Hubble Telescope Views the Many Galaxies of Abell 370

Hubble uses the power of gravitational lensing to get a better look at galaxy cluster Abell 370 and its several hundred galaxies that are tied together by the mutual pull of gravity.


The Hubble Space Telescope is keeping watch over many, many galaxies using the combined superpowers of its incredible optics and a quirk of nature called gravitational lensing.

Much like the eclectic group of space rebels in the upcoming film Guardians of the Galaxy Vol. 2, NASA’s Hubble Space Telescope has some amazing superpowers, specifically when it comes to observing innumerable galaxies flung across time and space.

A stunning example is a galaxy cluster called Abell 370 that contains an astounding assortment of several hundred galaxies tied together by the mutual pull of gravity. That’s a lot of galaxies to be guarding, and just in this one cluster!

Hubble View of Galaxy Cluster Abell 370

Galaxy cluster Abell 370 contains several hundred galaxies tied together by the mutual pull of gravity. Photographed in a combination of visible and near-infrared light, the brightest and largest galaxies are the yellow-white, massive, elliptical galaxies containing many hundreds of billions of stars each. Spiral galaxies have younger populations of stars and are bluish. Mysterious-looking arcs of blue light are distorted images of remote galaxies behind the cluster. The cluster acts as a huge lens in space that magnifies and stretches images of background galaxies like a funhouse mirror.

Photographed in a combination of visible and near-infrared light, the immense cluster is a rich mix of a variety of galaxy shapes. The brightest and largest galaxies in the cluster are the yellow-white, massive, elliptical galaxies containing many hundreds of billions of stars each. Spiral galaxies — like our Milky Way — have younger populations of stars and are bluish.

Entangled among the galaxies are mysterious-looking arcs of blue light. These are actually distorted images of remote galaxies behind the cluster. These far-flung galaxies are too faint for Hubble to see directly. Instead, the cluster acts as a huge lens in space that magnifies and stretches images of background galaxies like a funhouse mirror. The massive gravitational field of the foreground cluster produces this phenomenon. The collective gravity of all the stars and other matter trapped inside the cluster warps space and affects light traveling through the cluster, toward Earth.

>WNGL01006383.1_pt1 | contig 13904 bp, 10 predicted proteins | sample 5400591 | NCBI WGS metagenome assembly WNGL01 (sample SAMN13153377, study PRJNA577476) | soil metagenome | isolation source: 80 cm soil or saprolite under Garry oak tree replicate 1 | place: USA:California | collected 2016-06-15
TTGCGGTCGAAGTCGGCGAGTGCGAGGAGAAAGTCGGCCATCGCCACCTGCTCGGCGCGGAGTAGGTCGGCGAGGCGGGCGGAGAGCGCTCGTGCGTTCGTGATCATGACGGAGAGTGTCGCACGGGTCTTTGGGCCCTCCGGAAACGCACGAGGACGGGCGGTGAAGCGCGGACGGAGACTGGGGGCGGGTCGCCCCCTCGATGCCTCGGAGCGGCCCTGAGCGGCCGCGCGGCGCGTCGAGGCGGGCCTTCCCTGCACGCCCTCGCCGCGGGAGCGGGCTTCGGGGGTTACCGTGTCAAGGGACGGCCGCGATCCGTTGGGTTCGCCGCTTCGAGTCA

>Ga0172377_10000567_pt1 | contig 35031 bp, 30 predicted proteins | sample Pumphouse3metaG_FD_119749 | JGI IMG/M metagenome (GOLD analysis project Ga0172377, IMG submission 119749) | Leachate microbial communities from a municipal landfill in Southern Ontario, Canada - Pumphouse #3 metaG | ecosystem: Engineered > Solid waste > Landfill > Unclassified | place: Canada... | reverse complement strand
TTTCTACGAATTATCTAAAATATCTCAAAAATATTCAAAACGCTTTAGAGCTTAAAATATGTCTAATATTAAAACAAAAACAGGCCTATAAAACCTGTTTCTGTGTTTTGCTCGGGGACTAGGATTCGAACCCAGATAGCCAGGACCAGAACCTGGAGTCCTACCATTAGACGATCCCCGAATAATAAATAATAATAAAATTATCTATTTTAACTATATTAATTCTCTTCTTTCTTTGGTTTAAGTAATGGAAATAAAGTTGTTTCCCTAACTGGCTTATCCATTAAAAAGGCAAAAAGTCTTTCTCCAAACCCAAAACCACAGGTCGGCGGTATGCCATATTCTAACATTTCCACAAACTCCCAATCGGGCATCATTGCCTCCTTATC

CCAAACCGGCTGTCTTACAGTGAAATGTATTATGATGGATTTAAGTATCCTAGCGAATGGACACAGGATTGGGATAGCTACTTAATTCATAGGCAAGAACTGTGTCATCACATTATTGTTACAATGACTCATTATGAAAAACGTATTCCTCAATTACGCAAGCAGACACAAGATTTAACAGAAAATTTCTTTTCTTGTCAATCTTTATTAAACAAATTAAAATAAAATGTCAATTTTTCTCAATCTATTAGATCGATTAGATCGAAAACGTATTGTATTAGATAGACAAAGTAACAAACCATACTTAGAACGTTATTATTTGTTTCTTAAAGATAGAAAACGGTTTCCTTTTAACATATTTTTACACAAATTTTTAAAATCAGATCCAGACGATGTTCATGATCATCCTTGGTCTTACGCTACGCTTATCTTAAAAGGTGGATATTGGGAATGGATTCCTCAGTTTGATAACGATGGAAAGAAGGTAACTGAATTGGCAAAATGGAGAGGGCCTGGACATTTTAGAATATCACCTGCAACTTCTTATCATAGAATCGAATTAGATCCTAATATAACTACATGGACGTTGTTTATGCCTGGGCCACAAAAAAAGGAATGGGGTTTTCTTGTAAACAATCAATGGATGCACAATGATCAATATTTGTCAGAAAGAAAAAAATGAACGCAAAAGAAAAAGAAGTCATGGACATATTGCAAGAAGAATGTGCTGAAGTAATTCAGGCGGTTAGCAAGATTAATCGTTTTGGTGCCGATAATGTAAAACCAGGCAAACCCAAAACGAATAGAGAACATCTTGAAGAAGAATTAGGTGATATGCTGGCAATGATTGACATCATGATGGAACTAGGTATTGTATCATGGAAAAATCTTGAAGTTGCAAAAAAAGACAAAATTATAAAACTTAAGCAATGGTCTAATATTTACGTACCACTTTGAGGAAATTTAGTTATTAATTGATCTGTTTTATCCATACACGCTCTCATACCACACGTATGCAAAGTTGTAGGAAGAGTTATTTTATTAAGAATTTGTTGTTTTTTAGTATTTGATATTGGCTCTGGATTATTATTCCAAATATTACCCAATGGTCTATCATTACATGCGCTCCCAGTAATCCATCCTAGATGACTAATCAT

Nearly a hundred distant galaxies have multiple images caused by the lensing effect. The most stunning example is “the Dragon,” an extended feature that is probably several duplicated images of a single background spiral galaxy stretched along an arc.

Image Gallery of the Hubble Space Telescope Frontier Field

This is a gallery of the Hubble Space Telescope Frontier Fields. The top six panels are massive galaxy clusters that act as huge lenses in space, magnifying and stretching images of remote galaxies behind each cluster that are too faint for Hubble to see directly. While one of the telescope’s cameras looked at each cluster of galaxies, another camera simultaneously viewed an adjacent patch of sky. This second region is called a “parallel field” — a seemingly sparse portion of sky that provides a deep look into the early universe. Astronomers observed each of the six clusters and six parallel fields in both near-infrared and visible light. This allowed scientists to create more detailed, overlapping, and complete images.

Astronomers chose Abell 370 as a target for Hubble because its gravitational lensing effects can be used for probing remote galaxies that inhabited the early universe.

Abell 370 is located approximately 4 billion light-years away in the constellation Cetus, the Sea Monster. It is the last of six galaxy clusters imaged in the recently concluded Frontier Fields project. This ambitious, community-developed collaboration among NASA’s Great Observatories and other telescopes harnessed the power of massive galaxy clusters and probed the earliest stages of galaxy development. The program reveals galaxies that are 10 to 100 times fainter than any previously observed.

Source: Ann Jenkins / Ray Villard, Space Telescope Science Institute

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